You’ve started a new business and have been making it work for a few months now – congratulations! You’re just now starting to realize that you could do better for your business if you stayed on top of what money is coming in and what money’s going out. You’ve heard great things about QuickBooks, so you sign up – but you really don’t have time to manually enter the last couple month’s transactions. What do you do?
Good news! Most banks allow you to download a .csv file of your last months’ transactions. It’s a snap to upload that file to QuickBooks. Just click Banking > ▼ to the right of Update > File upload. Once the file’s uploaded, it’s just a couple clicks to categorize and add those transactions to QuickBooks.
A .csv import also a great way to get historical transactions into your QuickBooks. Many banks only allow the last 90 days of transactions to download through a direct connection to QB. You can use the .csv import to bring in transactions that extend beyond that cutoff.
What are your tips for getting a new business set up and running fast with QuickBooks? Have you used bank imports to cut down on start-up time?
Note that this is for QB Online only. Even the premeir accountants ed of Desktop QB 2017 will not import .CSVs. However, with the Accountant's Ed you can import a tailored spreadsheet of transactions all at once.
True, this particular walkthrough is for QuickBooks Online. I believe there are some tools that can do bank imports for Desktop, but I myself have not used any personally. @hectorgarciacpa did a good video on a few different pdf/csv conversion tools for QBDT Banking. Have you used any?
Thanks James. I do have a QB online acct, but at present none of my clients are QBO customers. The desktop accountant's edition, however pretty much solves the problem with its bulk import directly form a spreadsheet. That saved me earlier this month, and I'll be using it next month if the QBO upload file has any issues. I might actually prefer it because you can sort the spreadsheet before importing it so that like transactions are stacked making account or vendor name corrections much wasier, and you can do literally hundreds at a time as opposed to the bank feed which is One item at a time...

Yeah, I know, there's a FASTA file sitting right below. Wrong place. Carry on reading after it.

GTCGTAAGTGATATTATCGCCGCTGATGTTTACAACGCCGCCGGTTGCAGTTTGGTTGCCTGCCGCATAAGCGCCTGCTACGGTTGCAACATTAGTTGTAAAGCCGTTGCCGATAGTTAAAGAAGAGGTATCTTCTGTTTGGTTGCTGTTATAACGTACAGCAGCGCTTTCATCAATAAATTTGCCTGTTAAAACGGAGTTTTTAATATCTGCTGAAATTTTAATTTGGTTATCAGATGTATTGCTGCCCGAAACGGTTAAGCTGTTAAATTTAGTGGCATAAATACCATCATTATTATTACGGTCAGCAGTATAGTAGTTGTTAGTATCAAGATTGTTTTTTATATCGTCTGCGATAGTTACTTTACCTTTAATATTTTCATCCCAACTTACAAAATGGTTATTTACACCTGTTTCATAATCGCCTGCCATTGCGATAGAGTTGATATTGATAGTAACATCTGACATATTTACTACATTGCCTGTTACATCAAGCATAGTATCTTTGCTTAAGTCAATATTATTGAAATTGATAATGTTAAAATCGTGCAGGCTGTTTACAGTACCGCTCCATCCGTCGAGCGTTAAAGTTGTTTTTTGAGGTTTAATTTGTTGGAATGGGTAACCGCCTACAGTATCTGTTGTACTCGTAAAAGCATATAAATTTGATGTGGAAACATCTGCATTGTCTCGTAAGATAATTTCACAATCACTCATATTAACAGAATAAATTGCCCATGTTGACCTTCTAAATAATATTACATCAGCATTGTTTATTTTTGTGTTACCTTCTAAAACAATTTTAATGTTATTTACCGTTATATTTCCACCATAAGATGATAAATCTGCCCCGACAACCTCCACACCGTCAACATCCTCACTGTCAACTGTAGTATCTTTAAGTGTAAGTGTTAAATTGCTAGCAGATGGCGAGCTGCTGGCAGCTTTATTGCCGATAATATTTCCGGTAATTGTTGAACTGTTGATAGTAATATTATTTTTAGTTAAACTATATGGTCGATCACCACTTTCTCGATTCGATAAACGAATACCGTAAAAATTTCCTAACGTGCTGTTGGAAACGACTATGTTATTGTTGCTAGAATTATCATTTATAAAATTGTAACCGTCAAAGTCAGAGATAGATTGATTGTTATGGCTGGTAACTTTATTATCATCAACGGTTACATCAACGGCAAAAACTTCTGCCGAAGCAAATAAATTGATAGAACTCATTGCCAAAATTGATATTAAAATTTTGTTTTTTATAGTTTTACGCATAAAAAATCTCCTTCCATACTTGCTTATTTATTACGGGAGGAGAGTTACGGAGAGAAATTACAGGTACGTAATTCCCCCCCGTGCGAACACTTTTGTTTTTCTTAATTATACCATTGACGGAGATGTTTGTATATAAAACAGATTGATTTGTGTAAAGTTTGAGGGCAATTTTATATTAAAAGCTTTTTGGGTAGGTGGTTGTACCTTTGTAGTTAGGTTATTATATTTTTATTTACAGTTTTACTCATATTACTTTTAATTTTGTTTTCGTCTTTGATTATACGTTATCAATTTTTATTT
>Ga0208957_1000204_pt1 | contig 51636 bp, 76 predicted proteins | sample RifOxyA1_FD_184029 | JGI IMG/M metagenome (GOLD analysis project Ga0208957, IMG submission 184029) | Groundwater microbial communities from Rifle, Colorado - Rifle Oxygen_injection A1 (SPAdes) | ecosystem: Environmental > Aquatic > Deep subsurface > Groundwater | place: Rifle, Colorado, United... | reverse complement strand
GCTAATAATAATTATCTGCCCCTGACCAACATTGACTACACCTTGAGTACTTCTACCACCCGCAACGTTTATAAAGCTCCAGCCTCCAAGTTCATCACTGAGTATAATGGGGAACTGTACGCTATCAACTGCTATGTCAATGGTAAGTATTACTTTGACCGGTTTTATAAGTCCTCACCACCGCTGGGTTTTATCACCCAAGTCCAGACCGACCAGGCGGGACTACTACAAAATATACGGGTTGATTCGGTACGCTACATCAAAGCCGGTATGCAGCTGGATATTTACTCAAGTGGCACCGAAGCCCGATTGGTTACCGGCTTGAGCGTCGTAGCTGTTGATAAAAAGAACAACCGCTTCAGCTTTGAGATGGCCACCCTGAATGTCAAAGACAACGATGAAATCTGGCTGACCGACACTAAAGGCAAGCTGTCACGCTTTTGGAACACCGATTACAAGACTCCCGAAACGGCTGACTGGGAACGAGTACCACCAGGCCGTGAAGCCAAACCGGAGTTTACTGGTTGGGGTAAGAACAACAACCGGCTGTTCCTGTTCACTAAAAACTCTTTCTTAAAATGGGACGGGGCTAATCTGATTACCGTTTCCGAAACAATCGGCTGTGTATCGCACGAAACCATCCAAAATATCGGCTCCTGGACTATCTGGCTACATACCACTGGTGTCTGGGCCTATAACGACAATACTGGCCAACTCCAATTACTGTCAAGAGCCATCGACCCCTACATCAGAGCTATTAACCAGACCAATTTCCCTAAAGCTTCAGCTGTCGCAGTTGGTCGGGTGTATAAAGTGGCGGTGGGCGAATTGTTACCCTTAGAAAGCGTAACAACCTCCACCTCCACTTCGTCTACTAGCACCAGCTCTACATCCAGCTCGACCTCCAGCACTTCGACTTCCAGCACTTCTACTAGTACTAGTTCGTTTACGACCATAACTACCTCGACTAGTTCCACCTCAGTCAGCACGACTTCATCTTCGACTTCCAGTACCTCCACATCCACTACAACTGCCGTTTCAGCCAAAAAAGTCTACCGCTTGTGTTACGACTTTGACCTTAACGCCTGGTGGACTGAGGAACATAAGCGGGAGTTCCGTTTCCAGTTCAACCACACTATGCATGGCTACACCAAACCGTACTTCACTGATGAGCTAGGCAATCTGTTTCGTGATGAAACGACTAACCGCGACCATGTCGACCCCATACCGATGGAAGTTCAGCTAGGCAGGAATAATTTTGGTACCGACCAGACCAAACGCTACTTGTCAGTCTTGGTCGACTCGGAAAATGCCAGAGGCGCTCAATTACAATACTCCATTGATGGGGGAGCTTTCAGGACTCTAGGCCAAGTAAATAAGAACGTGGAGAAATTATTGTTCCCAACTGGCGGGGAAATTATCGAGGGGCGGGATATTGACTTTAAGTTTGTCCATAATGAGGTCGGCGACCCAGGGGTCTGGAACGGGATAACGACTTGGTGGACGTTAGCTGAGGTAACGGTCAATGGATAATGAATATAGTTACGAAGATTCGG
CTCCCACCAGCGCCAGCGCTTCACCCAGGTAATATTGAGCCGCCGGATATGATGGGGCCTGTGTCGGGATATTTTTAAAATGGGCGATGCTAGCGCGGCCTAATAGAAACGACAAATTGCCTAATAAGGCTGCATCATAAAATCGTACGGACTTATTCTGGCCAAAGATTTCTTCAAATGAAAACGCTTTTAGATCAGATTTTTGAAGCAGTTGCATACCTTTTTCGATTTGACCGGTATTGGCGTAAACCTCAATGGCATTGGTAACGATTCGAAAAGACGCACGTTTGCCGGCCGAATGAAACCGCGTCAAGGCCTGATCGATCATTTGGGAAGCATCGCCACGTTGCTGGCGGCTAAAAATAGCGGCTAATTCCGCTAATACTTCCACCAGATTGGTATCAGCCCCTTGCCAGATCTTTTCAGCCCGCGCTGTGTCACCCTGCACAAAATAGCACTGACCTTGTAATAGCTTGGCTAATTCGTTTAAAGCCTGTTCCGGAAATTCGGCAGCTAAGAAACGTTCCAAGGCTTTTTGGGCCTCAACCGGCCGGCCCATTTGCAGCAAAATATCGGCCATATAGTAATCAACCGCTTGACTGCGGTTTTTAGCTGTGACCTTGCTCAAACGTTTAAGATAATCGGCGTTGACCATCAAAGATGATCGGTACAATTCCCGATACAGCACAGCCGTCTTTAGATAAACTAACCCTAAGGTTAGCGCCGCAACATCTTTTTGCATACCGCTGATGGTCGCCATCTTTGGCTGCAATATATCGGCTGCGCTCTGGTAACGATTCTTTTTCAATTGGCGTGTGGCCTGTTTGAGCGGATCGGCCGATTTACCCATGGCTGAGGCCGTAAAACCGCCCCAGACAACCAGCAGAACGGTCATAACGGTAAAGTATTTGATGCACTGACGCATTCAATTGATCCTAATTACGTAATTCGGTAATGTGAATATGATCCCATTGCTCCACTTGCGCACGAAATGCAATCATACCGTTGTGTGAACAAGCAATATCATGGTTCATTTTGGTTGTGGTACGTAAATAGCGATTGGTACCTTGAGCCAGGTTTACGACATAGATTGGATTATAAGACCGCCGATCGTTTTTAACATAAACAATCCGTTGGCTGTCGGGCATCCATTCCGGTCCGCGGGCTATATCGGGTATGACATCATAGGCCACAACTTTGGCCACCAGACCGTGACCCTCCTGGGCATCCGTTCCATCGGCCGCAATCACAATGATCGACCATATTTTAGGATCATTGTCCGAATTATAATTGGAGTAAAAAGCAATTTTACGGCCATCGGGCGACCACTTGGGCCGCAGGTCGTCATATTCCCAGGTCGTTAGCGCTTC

That's awesome that you've found a workflow that works well for you and your clients. Please keep us in the loop with what happens with the QBO upload.
What do you think is the number 1 tool/feature accountants like you need when working with so many different folks on so many different versions/editions of the platform?
I haven't been doing this for very long (a little over 3 years), but I've worked with online QB and desktop versions going back to QB pro 2000 on an old w98 system. Go ahead and laugh, but that version is QUICK. No internet access on that system and no CPU wasting "services", etc running in the background to slow it down. I always have one of my ThinkPads with me for Internet access and file transfers, so that works out quite nicely.
I would have to say there are two "most" important items. One is bulk file import from a spreadsheet or .CSV file. If one has the Accountant's Ed, this can be done via an easily tailored spreadsheet, but if you just have the Desktop pro you can't currently import transactions via a .CSV, while the QB online version can. I'm guessing that not too many Certified Public Accountants don't have the Accountant's Ed, but in some smaller businesses with multiple internally managed companies this might be an issue.
The next is portability between the desktop and online QB. The company files should be completely portable between the two, and between years for at least 3-4 years backward from the current year. The year version is immaterial for online QB, but in online QB you should have the ability to export to desktop QB 15, 16, 17 or 18 for the time we are in right now, and then have one year fall off each year. That way an accountant can take an online file and bring it into desktop QB and do what needs to be done ( a LOT more efficiently), even if his desktop version is not the latest year of QB, and when they ae done, the client can bring the file back into his online QB environment. I can't check this with online QB presently because none of my current customers are using online QB, but I'm sure to pck one up again eventually and it should be part of the feature set.
As far as my preference goes, it's desktop QB by far. I have a file synch set up beteen my two primary systems via two portable HDDs, and basically can always have the latest client files with me all the time, since most of my clients do not ever touch QB on their computers. Even those that do, I just get their latest changes copied over to my portable drive whenever I'm at their site.